Categories: CampingDestinations

15 unique campsites near popular national parks in the western US

Whether you’re camping in a tent, RV, or are looking for a glamping getaway, these Hipcamp sites will put you near some of the top national parks in the US.

As camping and RVing continue to grow in popularity, so does the struggle to book a campsite—especially if you’re seeking a site near popular US national parks. But that’s not to say that you should let booking woes keep you from planning an epic adventure. Hipcamp helps you find and reserve tent, RV, and glamping sites without the hassle of booking months in advance or betting on first-come, first-served campgrounds.

Plus, when you combine Hipcamp with the Roadtrippers Plus app, not only do you have access to Hipcamp’s unique stays, but you also get RV-friendly driving routes, trip planning tools that let you save and share your trip with friends, live traffic conditions, road trip inspiration, and more—all at your fingertips.

Check out these unique Hipcamp stays near popular US national parks, and start planning your next adventure with Hipcamp and Roadtrippers.

Hipcamp readers can take $7 off unlimited trip planning with a 1-year membership to Roadtrippers Plus by using the exclusive code below.

Photo by Hipcamp Photographer Kayla V. at Eco-Ranch Sustainable Living Center, Texas

Big Bend National Park, Texas

With its sky-scraping canyons and desert plains stretching from the Chisos Mountains to the Mexican border, Big Bend National Park always provides a camping adventure. Hop in your RV for a wild road trip through the Chihuahuan Desert, go canoeing or rafting along the Rio Grande, or hike along mountain bluffs and canyons. Whether you choose a campground, glampsite, or backcountry camping, don’t turn in too early—this International Dark Sky Park is a stargazing hotspot.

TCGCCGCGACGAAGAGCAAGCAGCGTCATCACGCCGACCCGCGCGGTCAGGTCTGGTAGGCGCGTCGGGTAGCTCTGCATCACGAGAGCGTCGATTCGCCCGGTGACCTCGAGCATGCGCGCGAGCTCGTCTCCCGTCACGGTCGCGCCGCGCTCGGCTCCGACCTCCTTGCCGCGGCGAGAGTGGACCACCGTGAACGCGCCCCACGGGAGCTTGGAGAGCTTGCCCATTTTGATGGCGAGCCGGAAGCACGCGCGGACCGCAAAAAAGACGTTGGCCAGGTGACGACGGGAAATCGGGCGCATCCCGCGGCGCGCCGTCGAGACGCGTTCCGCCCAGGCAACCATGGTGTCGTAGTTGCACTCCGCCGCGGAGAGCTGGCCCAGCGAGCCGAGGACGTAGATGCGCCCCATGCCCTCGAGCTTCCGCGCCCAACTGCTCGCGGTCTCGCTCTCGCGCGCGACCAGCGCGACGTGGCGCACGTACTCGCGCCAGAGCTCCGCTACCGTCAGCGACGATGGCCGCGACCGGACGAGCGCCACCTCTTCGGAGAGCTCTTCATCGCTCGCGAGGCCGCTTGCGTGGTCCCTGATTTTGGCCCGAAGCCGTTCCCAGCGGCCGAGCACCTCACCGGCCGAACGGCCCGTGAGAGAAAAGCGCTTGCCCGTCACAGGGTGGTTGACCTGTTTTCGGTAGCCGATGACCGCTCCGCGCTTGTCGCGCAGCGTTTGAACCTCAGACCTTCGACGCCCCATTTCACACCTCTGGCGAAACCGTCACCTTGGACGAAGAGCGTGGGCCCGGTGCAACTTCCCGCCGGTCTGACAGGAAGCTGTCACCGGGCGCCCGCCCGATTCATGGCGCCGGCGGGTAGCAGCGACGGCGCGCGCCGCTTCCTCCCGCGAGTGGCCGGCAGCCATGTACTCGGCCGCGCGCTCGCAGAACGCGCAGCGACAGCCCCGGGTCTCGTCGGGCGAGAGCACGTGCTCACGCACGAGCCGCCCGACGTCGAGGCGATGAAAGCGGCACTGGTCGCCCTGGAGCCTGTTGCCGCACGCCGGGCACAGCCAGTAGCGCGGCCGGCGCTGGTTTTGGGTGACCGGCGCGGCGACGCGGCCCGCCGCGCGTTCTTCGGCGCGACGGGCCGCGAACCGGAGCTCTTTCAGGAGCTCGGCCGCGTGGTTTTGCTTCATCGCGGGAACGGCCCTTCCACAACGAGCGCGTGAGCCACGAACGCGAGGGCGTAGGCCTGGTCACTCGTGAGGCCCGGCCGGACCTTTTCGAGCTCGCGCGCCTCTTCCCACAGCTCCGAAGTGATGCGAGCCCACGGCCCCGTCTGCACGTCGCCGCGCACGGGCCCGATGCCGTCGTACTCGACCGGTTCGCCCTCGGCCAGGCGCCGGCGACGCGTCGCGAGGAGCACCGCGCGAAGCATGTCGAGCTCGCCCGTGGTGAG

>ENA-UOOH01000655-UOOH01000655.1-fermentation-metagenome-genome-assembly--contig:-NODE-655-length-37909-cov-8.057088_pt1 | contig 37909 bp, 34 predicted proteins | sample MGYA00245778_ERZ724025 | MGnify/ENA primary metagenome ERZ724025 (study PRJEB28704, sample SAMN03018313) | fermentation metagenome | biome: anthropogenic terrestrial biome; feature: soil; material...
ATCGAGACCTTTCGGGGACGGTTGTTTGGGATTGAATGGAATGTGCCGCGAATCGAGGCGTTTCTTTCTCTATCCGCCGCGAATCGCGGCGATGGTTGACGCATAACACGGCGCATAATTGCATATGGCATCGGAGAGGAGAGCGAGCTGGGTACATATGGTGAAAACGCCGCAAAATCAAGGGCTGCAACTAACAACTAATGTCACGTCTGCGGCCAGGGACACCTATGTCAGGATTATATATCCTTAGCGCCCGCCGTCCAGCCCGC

Where to stay

For tent campers: Coyote Crossing

This rustic, dispersed campsite is the perfect blend of backcountry wilderness and campground comforts. Campers have access to basic amenities, including a dumpster and a WiFi and device charging zone, but tent and RV sites have no electricity.

For RVers: Eco-Ranch Sustainable Living Center

Reconnect with nature at this off-grid eco-ranch within 25 miles of Big Bend. The 20 sites accommodate self-contained RVs up to 20 feet, four of which have 15-amp solar hookups. Campers are welcome to visit the farmyard animals and purchase fresh eggs and seasonal produce. 

For glamping: Ramblers’ Glamping Tent

About 30 miles from Big Bend, this cozy glampsite has a queen-size bed, fire pit, and serene mountain backdrop. The 13-foot canvas bell tent sleeps two, but if you’re bringing friends (or the kids), there’s space to pitch an extra tent next door.

Photo at A-Lodge Boulder, Colorado

Rocky Mountain National Park, Colorado

With some 4.7 million annual visitors, Colorado’s Rocky Mountains National Park is one of America’s favorite parks. Mountain hiking and rock climbing don’t get much more impressive than the Rockies, with more than 60 peaks towering over 12,000 feet and the highest, Longs Peak, reaching a dizzying 14,259 feet. Prefer to drive up? Join the convoy of RVs along the impossibly scenic Trail Ridge Road—the views make it worth braving the crowds.

Where to stay

For tent campers: A-Lodge Boulder

Just a short stroll from the mountain lodge, tent campers can enjoy all the amenities provided to lodge guests, including free wifi and access to the common areas, bar, and beer garden. Or, if you prefer DIY dining, fire pits and grills are available.  

For RVers: The Brooker Farm

Rocky mountain vistas, starry skies, and resident alpacas are just some of the highlights at Brooker Farm. The 10 pull-through RV sites have cell service and WiFi, and generators are permitted. However, no hookups are available.

Photo by Hipcamp Photographer Amy B. at Home on the Range at Silent P Ranch, Colorado

For glamping: Home on the Range at Silent P Ranch

Boyd Lake State Park, Roosevelt National Forest, and the Rocky Mountains are all within reach of this quirky glampsite where you can spend the night in a repurposed sheep wagon, complete with a comfy mattress, electric heater and fan, and a mini-fridge.

Photo by Hipcamp Photographer Tara S. at Round Top Retreat, Washington

Mount Rainier National Park, Washington